Ruling Party Sources Deny Plan to Levy 40% Tax on Crypto Yields in Turkey – Regulation Bitcoin News



The government in Turkey does not intend to impose a 40-percent levy on crypto-related gains as has been alleged, members of the ruling AKP party have indicated to the local press. They have also emphasized that the current regulatory efforts are aimed at creating a sustainable environment for the blockchain industry.

Turkey to Establish Regulatory Base for Cryptocurrency Market

A legislative proposal tailored to regulate cryptocurrency trade in Turkey is likely to be submitted to the parliament in the upcoming weeks. Sources from the Justice and Development Party (AKP), the country’s ruling political force, have “strongly denied” allegations that authorities in Ankara are going to tax cryptocurrency gains at a rate of 40%, the Turkish newspaper Hürriyet reported.

One of the AKP representatives, the deputy leader of the party’s parliamentary group Mustafa Elitaş, commented on social media last month that the new law will serve to regulate Turkey’s crypto system, while “preventing malicious acts, protecting investors and countering grievances” as he put it. He remarked that drafts prepared by other institutions have also been mentioned by the media but stressed that the legislature will have the final say.

On Dececmber 29, Elitaş organized a meeting with 13 representatives of cryptocurrency platforms operating in Turkey at the parliament in Ankara. It was also attended by officials from the Treasury and Finance Ministry, the Banking Regulation and Supervision Agency (BDDK), the Financial Crimes Investigation Board (MASAK), and the Central Bank of Turkey. The participants voiced their support for the adoption of a regulatory framework that would allow further amendments to reflect changes in the space.

AKP Examines UK, US Crypto Regulations

According to a report by another major Turkish daily, Milliyet, senior members of the AKP have been reviewing current regulations in the U.K., U.S., and Japan this week. Achieving transparency, safety and auditability of crypto exchange platforms will be the first priority of Turkey’s own regulations, Hürriyet revealed, quoting party officials who chose to remain anonymous. Establishing a suitable financial environment to accommodate a growing blockchain sector is the next key goal, they added.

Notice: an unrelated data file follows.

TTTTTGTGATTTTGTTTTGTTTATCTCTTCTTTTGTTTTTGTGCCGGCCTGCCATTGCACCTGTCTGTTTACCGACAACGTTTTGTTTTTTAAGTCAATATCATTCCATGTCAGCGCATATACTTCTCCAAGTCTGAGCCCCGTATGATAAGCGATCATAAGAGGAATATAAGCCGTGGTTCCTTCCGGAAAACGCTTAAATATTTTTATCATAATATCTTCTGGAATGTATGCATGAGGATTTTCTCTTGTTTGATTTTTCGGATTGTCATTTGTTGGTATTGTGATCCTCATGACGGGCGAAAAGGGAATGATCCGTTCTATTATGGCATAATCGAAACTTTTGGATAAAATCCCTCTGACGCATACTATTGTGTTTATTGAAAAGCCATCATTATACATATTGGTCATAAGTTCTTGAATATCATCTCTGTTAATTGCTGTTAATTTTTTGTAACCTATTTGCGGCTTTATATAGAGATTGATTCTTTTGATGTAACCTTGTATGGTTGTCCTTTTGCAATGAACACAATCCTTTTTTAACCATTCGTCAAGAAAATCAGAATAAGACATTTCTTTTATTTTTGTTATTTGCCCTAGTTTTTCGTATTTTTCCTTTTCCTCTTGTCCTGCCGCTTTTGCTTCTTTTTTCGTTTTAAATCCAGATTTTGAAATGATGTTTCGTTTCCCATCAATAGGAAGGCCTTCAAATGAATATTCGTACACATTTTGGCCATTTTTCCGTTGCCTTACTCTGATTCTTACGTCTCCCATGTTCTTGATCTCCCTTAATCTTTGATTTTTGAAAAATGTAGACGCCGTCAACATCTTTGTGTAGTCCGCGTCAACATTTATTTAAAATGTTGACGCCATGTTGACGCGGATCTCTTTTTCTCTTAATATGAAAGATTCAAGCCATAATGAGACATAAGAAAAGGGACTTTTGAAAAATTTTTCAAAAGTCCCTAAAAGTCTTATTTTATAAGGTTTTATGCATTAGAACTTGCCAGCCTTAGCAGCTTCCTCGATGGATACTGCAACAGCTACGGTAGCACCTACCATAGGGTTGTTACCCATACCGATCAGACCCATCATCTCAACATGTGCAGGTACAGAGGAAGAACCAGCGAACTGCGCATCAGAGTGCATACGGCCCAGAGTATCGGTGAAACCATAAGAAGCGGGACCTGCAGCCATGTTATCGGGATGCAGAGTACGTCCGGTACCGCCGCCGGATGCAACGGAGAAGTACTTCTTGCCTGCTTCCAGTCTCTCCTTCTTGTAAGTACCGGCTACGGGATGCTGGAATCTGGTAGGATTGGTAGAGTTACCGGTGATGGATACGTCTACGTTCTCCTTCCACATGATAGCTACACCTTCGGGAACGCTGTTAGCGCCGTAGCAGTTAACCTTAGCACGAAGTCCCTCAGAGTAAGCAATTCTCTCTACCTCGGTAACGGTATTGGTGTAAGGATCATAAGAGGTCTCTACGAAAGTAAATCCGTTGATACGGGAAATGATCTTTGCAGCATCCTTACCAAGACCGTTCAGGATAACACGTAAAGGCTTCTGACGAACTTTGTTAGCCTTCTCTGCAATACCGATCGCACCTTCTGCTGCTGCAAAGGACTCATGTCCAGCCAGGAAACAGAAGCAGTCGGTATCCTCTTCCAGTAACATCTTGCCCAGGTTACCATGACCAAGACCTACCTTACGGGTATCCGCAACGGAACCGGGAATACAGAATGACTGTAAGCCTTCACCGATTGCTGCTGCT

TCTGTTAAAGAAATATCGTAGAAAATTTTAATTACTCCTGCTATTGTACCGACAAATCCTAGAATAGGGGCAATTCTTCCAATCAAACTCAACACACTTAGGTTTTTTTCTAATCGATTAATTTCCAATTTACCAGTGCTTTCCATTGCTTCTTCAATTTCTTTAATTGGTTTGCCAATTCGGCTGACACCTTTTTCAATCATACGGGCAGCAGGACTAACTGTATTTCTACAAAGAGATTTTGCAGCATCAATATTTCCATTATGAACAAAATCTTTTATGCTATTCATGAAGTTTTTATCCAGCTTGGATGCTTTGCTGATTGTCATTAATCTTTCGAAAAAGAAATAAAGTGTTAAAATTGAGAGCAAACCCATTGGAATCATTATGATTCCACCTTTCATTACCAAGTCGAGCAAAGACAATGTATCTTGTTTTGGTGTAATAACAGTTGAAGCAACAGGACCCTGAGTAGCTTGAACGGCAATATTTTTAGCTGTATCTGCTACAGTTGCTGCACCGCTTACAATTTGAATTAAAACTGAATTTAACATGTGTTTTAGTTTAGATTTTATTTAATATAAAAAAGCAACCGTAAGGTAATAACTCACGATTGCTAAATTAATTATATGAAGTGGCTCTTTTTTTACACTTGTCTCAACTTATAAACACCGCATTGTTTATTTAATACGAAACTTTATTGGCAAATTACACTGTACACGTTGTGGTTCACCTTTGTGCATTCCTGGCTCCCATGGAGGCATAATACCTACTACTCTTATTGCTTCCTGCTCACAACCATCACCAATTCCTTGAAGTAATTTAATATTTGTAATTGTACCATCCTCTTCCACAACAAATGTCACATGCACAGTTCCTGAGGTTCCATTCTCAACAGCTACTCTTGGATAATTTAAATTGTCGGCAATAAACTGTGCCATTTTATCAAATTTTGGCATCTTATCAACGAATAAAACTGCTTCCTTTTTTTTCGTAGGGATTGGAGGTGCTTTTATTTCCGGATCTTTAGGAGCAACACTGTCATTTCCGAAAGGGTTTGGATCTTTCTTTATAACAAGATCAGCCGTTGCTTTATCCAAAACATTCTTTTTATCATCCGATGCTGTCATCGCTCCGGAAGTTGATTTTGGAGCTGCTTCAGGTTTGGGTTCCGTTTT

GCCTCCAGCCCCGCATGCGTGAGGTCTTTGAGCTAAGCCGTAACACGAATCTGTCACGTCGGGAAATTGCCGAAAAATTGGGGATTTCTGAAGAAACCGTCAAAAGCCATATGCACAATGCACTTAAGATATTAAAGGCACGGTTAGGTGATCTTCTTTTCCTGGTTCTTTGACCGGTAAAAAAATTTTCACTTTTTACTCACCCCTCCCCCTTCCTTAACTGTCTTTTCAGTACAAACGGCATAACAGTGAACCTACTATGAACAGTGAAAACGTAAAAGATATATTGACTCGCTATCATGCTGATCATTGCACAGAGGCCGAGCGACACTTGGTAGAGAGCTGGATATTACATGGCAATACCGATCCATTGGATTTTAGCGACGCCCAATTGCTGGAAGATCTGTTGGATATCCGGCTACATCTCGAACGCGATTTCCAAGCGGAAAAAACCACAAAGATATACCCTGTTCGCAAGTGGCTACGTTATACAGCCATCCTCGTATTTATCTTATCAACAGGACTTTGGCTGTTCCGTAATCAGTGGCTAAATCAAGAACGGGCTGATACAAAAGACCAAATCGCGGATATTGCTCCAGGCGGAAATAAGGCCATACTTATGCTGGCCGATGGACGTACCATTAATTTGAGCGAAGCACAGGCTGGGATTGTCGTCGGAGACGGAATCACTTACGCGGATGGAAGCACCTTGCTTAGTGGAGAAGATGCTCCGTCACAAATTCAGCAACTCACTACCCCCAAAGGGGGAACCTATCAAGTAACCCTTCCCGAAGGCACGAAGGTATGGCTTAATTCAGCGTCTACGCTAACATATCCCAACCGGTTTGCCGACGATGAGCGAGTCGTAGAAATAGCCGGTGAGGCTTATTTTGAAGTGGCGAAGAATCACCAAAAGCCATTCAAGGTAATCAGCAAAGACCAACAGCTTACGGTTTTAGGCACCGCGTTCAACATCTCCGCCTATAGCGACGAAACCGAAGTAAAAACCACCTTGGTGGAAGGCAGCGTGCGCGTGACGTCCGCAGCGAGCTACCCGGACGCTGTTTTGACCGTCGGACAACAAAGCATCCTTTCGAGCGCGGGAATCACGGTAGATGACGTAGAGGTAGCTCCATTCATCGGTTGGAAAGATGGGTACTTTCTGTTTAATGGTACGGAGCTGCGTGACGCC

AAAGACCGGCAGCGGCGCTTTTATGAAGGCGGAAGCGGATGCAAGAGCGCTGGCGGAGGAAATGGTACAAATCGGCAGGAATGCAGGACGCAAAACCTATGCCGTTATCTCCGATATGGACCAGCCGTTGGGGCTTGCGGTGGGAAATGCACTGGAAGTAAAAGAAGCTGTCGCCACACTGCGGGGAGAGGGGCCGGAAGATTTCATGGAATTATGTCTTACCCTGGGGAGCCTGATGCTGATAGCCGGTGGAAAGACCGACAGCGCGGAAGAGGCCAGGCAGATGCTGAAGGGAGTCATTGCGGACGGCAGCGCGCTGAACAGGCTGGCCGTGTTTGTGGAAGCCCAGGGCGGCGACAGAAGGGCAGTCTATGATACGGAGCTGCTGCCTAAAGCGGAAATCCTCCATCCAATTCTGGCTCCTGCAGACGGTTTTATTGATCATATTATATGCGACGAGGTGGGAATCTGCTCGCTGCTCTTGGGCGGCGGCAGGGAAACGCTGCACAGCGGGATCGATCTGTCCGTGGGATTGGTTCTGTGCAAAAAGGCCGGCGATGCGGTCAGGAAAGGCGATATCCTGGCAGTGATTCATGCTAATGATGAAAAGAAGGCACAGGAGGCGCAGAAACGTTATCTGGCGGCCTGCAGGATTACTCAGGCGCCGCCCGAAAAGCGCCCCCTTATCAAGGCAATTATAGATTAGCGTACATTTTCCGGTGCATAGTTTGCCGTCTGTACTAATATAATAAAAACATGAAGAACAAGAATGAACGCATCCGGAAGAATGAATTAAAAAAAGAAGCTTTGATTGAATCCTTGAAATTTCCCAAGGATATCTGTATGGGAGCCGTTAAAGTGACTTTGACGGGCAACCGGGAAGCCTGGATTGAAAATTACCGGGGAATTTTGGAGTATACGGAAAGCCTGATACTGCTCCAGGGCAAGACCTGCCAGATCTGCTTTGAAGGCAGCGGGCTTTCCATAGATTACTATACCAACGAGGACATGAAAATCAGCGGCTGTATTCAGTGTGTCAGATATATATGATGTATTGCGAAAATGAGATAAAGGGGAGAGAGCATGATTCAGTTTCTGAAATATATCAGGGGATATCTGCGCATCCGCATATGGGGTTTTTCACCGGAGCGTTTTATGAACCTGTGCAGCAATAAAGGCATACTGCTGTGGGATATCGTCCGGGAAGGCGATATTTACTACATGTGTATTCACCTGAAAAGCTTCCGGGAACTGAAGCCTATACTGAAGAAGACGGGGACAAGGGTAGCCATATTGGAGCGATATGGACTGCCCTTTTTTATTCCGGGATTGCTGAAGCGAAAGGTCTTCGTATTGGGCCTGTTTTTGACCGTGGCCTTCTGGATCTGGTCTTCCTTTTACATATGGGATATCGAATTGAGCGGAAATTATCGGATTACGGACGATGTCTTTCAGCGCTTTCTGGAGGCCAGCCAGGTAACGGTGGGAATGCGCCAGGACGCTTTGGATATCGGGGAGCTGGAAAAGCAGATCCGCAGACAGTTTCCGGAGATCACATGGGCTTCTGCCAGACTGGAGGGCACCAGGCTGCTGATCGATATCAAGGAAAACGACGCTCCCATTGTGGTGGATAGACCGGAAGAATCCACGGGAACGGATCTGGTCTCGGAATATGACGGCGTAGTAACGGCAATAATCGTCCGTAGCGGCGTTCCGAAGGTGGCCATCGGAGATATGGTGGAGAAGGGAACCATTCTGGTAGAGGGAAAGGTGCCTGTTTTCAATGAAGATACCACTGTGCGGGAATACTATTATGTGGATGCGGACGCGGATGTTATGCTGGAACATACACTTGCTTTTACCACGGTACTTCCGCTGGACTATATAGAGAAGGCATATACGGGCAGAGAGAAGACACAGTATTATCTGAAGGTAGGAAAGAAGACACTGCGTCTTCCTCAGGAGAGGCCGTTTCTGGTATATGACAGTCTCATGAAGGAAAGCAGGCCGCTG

More than 30 crypto trading platforms are currently operating in Turkey, the publication noted, and the country’s crypto assets market is among the world’s top five with almost 5 million user accounts. The daily trading volume on the largest exchange, Binance, amounts to around $320 million. Last month, MASAK fined Binance’s Turkish platform, BN Teknoloji, 8 million lira (over $750,000 at the time) for violations established during liability inspections.

In May of 2021, MASAK issued a set of guidelines for crypto service providers, obliging digital asset exchanges to carry out identity verification of their customers and report suspicious transactions, including high-volume trading. The agency can impose fines on platforms that fail to fulfill their duties and even prosecute their owners.

The rules were adopted after two Turkish crypto exchanges, Thodex and Vebitcoin, suddenly stopped trading, inflicting losses on thousands of investors, and were targeted in anti-fraud investigations. In October, another platform, Coinzo, also closed down. The popularity of crypto trading and investing in Turkey has increased significantly amid the rising inflation of the lira, but crypto payments were banned by the Turkish central bank.

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AKP, Crypto, crypto exchanges, crypto trade, crypto trading, Cryptocurrencies, Cryptocurrency, Exchanges, Levy, MASAK, party, Regulation, Regulations, ruling party, Tax, Tax Rate, Taxation, Trading Platforms, Turkey, Turkish

What kind of regulations do you expect Turkey to adopt? Share your thoughts on the subject in the comments section below.

Lubomir Tassev

Lubomir Tassev is a journalist from tech-savvy Eastern Europe who likes Hitchens’s quote: “Being a writer is what I am, rather than what I do.” Besides crypto, blockchain and fintech, international politics and economics are two other sources of inspiration.

Image Credits: Shutterstock, Pixabay, Wiki Commons

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